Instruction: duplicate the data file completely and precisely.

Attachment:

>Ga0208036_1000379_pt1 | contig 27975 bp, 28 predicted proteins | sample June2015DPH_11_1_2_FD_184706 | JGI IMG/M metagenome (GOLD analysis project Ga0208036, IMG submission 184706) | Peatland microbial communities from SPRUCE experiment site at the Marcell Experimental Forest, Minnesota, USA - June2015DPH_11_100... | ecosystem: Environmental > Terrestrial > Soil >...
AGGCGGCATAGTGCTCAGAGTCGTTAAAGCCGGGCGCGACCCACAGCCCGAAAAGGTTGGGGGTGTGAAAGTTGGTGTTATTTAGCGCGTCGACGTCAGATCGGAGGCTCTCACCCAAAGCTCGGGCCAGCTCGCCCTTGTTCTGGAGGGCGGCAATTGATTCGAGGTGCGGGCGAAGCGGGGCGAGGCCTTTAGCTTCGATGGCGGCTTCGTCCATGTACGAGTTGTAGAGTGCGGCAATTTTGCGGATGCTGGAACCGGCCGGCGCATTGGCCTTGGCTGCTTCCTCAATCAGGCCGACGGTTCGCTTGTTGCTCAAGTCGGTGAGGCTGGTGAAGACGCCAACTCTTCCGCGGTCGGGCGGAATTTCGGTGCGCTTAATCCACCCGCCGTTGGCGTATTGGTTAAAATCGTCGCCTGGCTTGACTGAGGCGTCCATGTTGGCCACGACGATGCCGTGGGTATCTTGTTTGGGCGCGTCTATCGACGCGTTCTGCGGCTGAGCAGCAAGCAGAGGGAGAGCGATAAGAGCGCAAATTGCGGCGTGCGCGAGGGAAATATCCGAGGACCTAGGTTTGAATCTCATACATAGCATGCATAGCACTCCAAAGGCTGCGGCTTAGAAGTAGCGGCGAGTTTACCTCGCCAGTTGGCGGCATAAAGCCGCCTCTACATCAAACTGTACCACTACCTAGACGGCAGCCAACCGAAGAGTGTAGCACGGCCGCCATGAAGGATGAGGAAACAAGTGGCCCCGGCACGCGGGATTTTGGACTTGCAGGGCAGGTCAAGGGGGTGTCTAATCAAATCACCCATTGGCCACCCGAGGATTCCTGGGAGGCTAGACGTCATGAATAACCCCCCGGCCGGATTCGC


>Ga0208036_1000379_pt1 | contig 27975 bp, 28 predicted proteins | sample June2015DPH_11_1_2_FD_184706 | JGI IMG/M metagenome (GOLD analysis project Ga0208036, IMG submission 184706) | Peatland microbial communities from SPRUCE experiment site at the Marcell Experimental Forest, Minnesota, USA - June2015DPH_11_100... | ecosystem: Environmental > Terrestrial > Soil >...
AGGCGGCATAGTGCTCAGAGTCGTTAAAGCCGGGCGCGACCCACAGCCCGAAAAGGTTGGGGGTGTGAAAGTTGGTGTTATTTAGCGCGTCGACGTCAGATCGGAGGCTCTCACCCAAAGCTCGGGCCAGCTCGCCCTTGTTCTGGAGGGCGGCAATTGATTCGAGGTGCGGGCGAAGCGGGGCGAGGCCTTTAGCTTCGATGGCGGCTTCGTCCATGTACGAGTTGTAGAGTGCGGCAATTTTGCGGATGCTGGAACCGGCCGGCGCATTGGCCTTGGCTGCTTCCTCAATCAGGCCGACGGTTCGCTTGTTGCTCAAGTCGGTGAGGCTGGTGAAGACGCCAACTCTTCCGCGGTCGGGCGGAATTTCGGTGCGCTTAATCCACCCGCCGTTGGCGTATTGGTTAAAATCGTCGCCTGGCTTGACTGAGGCGTCCATGTTGGCCACGACGATGCCGTGGGTATCTTGTTTGGGCGCGTCTATCGACGCGTTCTGCGGCTGAGCAGCAAGCAGAGGGAGAGCGATAAGAGCGCAAATTGCGGCGTGCGCGAGGGAAATATCCGAGGACCTAGGTTTGAATCTCATACATAGCATGCATAGCACTCCAAAGGCTGCGGCTTAGAAGTAGCGGCGAGTTTACCTCGCCAGTTGGCGGCATAAAGCCGCCTCTACATCAAACTGTACCACTACCTAGACGGCAGCCAACCGAAGAGTGTAGCACGGCCGCCATGAAGGATGAGGAAACAAGTGGCCCCGGCACGCGGGATTTTGGACTTGCAGGGCAGGTCAAGGGGGTGTCTAATCAAATCACCCATTGGCCACCCGAGGATTCCTGGGAGGCTAGACGTCATGAATAACCCCCCGGCCGGATTCGC